So much of what we have enjoys value in our eyes, either because we have it, and others don’t, or because, while others have what we don’t, they don’t seem to be enjoying themselves, despite what they have.
The saint whose memory we recall today, Pope St. Piux X, had a motto for his pontificate: “to renew all things in Christ”. This process of renewal was really one of re-evaluation, that is, taking a second look at the things we already have at hand. There are people who specialize in obtaining items that show the effects of aging, but have the skill of restoring the beauty of these items so that, what was initially about to be discarded, is re-evaluated, becoming prized again. This seems to have been the mission of Pope St. Piux X. His reign as pope extended from 1903 to 1914. It was during those years that the study of Scripture, especially by Protestant scholars, exploded into prominence, and Catholics were not far behind. Protestant scholars utilized new methods of textual analysis, that is, of reading a familiar text, in this case, from the bible, and using current methods of exploring the meaning of a text in the bible, began to open up ways of appreciating the word of God that proved to be eye-openers. Catholic scholars too began to do much the same thing, and some stunning appreciations of the bible began to appear.
Some of these were so surprising that Pope St. Pius X became concerned about Catholic scholars enthusiastically adopting some of these methods, fearing that they might change the meaning of some biblical verses that had withstood the test of time, so he tried to slow down this program. But he wasn’t against change, or bringing the new to bear upon the old. But he went about this his way. He developed a new way of teaching young people the catechism, he promoted the then just developing Catholic Action, he updated church (canon) law, but above all he promoted the introduction of children to the eucharist at a much younger age than they were used to at the time, and urged Catholics to receive communion much more frequently than they were doing at the time. The pope simply took a second look at some old practices.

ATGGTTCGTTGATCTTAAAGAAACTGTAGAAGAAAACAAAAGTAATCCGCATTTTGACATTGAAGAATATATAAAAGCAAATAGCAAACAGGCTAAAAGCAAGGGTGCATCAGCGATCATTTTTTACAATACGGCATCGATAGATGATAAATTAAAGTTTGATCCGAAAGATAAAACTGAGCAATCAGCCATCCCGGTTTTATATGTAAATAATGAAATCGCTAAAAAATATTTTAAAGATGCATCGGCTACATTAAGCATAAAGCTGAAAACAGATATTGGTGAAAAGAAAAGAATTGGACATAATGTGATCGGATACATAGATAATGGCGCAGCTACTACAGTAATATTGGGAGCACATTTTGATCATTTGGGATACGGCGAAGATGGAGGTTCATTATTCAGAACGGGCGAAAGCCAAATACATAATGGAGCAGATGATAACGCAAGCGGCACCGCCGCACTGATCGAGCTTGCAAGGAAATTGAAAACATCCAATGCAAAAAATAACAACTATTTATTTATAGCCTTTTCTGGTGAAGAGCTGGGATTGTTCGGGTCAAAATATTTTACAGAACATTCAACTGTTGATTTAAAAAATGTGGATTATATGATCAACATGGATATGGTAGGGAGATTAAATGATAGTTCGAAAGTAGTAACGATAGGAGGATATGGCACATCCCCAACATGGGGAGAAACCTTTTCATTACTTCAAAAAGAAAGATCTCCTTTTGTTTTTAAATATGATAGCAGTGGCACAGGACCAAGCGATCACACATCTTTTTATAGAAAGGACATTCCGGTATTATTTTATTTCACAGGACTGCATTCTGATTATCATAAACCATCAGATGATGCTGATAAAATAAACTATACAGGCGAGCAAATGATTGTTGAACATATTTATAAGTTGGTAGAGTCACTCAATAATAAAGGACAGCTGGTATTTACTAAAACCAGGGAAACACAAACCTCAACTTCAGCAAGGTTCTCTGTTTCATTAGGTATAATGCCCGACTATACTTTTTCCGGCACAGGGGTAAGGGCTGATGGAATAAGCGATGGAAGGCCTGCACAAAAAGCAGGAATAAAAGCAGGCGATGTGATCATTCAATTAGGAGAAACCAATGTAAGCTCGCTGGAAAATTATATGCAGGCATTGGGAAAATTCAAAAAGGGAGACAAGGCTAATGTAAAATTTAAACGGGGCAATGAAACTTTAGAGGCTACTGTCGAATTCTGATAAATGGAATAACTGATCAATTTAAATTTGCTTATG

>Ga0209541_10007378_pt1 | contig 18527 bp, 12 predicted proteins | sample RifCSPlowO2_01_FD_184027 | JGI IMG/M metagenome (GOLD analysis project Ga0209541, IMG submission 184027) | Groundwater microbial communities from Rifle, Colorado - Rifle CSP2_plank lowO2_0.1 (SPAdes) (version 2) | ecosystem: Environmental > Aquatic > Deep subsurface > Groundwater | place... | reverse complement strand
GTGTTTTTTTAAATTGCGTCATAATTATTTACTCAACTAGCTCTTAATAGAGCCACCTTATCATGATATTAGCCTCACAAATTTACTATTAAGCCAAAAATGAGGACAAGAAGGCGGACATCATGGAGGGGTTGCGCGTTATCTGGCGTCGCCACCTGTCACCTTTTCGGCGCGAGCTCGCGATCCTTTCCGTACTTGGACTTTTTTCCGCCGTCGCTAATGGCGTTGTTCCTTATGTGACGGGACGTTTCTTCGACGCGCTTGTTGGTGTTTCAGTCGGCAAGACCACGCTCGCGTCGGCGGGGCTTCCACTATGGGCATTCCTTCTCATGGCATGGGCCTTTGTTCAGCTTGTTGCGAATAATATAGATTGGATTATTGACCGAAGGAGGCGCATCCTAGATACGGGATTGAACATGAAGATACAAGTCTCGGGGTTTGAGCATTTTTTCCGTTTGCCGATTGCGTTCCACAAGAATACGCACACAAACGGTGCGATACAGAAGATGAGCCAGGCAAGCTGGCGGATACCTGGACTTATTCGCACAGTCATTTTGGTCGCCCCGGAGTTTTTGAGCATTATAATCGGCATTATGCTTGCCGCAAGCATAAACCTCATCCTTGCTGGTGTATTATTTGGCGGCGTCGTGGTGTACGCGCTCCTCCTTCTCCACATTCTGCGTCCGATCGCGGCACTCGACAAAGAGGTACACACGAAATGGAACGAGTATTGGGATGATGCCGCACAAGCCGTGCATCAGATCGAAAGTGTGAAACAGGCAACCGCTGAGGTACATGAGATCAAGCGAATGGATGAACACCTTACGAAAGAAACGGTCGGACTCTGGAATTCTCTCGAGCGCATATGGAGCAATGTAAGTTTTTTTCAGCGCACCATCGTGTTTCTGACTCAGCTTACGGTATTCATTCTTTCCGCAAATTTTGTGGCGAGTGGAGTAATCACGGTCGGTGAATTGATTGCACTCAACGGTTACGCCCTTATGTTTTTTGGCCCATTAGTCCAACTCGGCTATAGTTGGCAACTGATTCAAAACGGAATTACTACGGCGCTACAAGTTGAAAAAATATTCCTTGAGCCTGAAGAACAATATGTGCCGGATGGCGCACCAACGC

So, while he was slow to accept all of the changes occurring with regard to appreciating the bible, he was not against change, and introduced many new approaches to the heart of our Catholic faith. His motto was to “restore all things in Christ”. So he had his way of having us appreciate the good things we have, duplicating what the prophet Ezekiel remarked about in his day regarding the wealth and achievements of a progressive people living in the city of Tyre, of whom he says that they are wise and successful and wealthy, but unable to handle all the good things available to them, so they are going to lose them all.
And later on, we hear Jesus telling His apostles that the rich will not find it as easy to enter the kingdom of heaven, as Peter and the other apostles thought, who were of the opinion that that the wealthy “had it made”. Jesus throws some cold water on this mistaken notion, saying that a camel squeezing through the eye of a needle has an easier job of it than some successful people seeking entrance into heaven.
Pope St. Pius X polished the old, making it look good again.
Fr. Sebastian MacDonald, C.P. is a member of the Passionist Community in Louisville, Kentucky.